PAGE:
Lake Superior Provincial Park

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The Southern entrance to Lake Superior Provincial Park

Gichigami is what the called it, this great vast expanse of water that dominated the northwestern region of Ontario. It’s immense in size and sparse in population. It’s almost untouched, except for Highway 17  which forcefully furrows through the wilderness of Ontario for almost 2,000 bewildering kilometers of hinterlands. Of those 2,000 odd kilometers, about 80 slither through Lake Superior Provincial Park as the highway hugs the coastline and climbs over the rugged Canadian Shield. It’s a two and a half hour journey south along the highway 17 from Pukaskwa National Park to the northern tip of the Lake Superior Provincial Park and a further hour still the park’s southern boundaries. The journey is long but rich in scenery and a splendor to drive as the road zigs and zags across the terrain, traversing rivers and climbing the insurmountable rock shield that dominates the region. At the southern end of the park is where we made camp, in the Agawa Bay campground. We’d booked our campsite right on the beach, months in advance of course as one should for prime real estate in Ontario Parks. This forward planning of course did not take into account the poor weather that followed us for the duration of our adventure. The strong winds off the lake, the clear sandy beach and the lack of tree cover made for an interesting time trying to rainproof and windproof our site. Please note that the Agawa Bay campsite is sandwiched between the Highway and the lake. There is probably less than 200 meters between the roadway and the water in some spots, so don’t be surprised if you hear the odd midnight bigrig passing by. We however did not encounter this problem as the action of the waves and wind on the stormy Superior suffocated all noise of man.

As previously mentioned the weather on the lake was unpredictable, we planned for some open water canoeing but it never happened. We only got one decent evening of calm water on Agawa bay and by the time it arrived we were too exhausted from an earlier hike. Regardless, the slow evening allowed us to truly take in the phenomenal scenery that was hiding right in front of our very eyes. The temperatures remained chilly; with the evenings mercury being further diluted by the winds off the lake, the nights definitely required a warm sweater. During the day when the weather was in the mood to cooperate and the sun was able break through the clouds, we explored the park’s many trails. Sadly this park is too vast and our time too sparse to do this wilderness justice, as mentioned before this was a frontcountry camping trip so the famed Coastal Trail was not on our list. However the famous Agawa Rocks, a collection of First Nation pictographs perched on a rock ledge overlook the inland sea were easily accessible in good weather. The rocks depict human and animal forms as well as the mighty Misshepezhieu (the Great Lynx); also known as the Underwater Panther, the master of the watery abyss that is the Gichigami. The pictographs are a stunning visual representation of cultural and religious significance that this region holds over the people who have traditionally called it home. Finally some of my time was spent roaming along the Old Woman and Sand rivers fishing for Brook Trout. These little brilliantly coloured fish were a joy to catch as they hid in the whirlpools and rapids of the swift flowing streams. Excuse the silly look on my face in the photo of me with the fish, I was just ecstatic to catch it. And yes the fish was returned to the stream unharmed.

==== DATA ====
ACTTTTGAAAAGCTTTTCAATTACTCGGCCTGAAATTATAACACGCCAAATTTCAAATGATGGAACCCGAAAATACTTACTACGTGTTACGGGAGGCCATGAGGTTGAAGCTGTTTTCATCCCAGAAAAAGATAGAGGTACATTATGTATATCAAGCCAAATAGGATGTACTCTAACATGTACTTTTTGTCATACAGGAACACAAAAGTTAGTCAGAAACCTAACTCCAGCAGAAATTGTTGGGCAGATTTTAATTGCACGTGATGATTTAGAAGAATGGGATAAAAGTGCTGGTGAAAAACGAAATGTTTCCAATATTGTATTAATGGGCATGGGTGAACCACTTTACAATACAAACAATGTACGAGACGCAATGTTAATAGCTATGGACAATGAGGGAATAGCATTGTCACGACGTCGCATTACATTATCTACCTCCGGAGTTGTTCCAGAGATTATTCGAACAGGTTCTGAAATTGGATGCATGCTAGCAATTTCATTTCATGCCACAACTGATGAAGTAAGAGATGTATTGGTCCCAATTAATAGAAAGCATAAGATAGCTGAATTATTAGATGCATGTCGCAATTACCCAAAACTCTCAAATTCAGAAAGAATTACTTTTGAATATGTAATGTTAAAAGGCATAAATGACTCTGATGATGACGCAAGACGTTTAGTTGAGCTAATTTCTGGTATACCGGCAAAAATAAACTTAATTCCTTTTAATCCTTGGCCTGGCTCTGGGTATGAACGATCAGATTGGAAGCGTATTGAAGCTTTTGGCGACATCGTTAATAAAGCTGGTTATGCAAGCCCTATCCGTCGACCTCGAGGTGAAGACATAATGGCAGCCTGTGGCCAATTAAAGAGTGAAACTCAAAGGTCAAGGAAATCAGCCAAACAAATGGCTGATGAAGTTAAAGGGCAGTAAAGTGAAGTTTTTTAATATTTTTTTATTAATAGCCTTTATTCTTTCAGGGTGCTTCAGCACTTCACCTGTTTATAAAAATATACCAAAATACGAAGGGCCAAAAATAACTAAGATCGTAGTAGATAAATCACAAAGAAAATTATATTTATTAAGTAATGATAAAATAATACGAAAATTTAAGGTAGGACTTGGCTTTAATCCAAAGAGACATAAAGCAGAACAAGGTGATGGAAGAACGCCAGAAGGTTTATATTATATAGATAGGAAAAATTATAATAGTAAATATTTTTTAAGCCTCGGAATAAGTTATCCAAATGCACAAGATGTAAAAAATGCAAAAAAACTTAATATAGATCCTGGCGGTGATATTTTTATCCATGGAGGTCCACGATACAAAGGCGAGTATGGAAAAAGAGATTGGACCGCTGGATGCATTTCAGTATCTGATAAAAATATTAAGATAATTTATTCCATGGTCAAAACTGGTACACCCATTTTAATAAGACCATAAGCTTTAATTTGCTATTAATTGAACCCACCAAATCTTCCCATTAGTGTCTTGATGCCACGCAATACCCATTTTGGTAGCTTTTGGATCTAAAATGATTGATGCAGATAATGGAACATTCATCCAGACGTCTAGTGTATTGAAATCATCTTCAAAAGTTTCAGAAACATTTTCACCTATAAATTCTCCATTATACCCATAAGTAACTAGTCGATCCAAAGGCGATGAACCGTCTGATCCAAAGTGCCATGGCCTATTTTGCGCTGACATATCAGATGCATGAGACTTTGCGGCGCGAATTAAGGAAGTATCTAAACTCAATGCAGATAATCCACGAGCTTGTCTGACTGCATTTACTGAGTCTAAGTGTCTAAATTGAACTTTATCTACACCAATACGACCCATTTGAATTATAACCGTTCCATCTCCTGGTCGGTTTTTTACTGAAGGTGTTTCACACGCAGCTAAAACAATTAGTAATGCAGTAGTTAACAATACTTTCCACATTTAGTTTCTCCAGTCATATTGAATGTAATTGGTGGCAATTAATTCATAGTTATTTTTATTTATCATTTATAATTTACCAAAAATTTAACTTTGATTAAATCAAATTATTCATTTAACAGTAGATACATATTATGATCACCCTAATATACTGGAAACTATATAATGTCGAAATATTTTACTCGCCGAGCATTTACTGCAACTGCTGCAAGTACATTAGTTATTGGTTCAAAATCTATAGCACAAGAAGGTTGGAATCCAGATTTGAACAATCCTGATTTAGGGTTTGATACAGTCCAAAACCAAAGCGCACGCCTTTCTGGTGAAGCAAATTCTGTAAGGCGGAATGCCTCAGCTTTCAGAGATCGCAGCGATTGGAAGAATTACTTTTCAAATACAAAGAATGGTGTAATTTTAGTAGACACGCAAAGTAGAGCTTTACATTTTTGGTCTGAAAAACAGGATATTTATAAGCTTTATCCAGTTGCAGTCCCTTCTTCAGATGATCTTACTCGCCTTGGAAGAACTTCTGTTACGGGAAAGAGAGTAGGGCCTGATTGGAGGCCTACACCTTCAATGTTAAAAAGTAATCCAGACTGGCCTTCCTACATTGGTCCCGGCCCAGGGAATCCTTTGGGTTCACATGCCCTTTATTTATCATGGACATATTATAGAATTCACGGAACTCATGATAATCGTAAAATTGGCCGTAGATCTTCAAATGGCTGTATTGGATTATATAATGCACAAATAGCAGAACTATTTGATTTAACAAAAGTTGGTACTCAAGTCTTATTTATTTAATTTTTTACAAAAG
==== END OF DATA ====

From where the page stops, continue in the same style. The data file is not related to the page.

While our time at Lake Superior Provincial Park was short, it was not in vain. We had come to see the sunset over the Old Woman Bay; a region of the park that has been featured prominently in the works of Bill Mason, and a region that has in some respects come to define the image of the Park itself. We were not disappointed, the clouds loosened their grip over the horizon and the sun emerged to shower the bay with a most wonderful glow. As the Old Women river emptied into the bay under the timeless gaze of the Old Woman herself, we sat on the driftwood catching a glimpse of the dying light. It was blissful, it was serene, it was mesmerizing, it was more than we could have ever asked for. The bay, the rock face overlooking it and the river are all that I imaged they would be when I watched Bill Mason. It was the cherry on top of the outdoors sundae that was our Northern Ontario trip.


Finally I couldn’t conclude this trip without mentioning just how overwhelming this place is, as were all the other parks we had visited on our journey around Lake Superior. The park is massive and has so much to offer that one person cannot experience it all in one visit. The park offers majestic vistas and rugged shorelines on the coast while the inland is filled meandering rivers and menacing cascades, while it’s woods hide pristine lakes and ponds teaming with life. To me this is a place I will have to revisit soon, to me this park is replacing Algonquin as my must go to yearly destination. Finally more of my photographs can be found on my flicker page.

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9 thoughts on “Lake Superior Provincial Park

  1. If I didn’t know the North, I would be able to get a real sense of its beauty and magnificence from your photos and descriptions. Gorgeous!
    You discovered the legendary fickleness of weather on Lake Superior. I suspect that’s part of her allure 🙂

    Liked by 1 person

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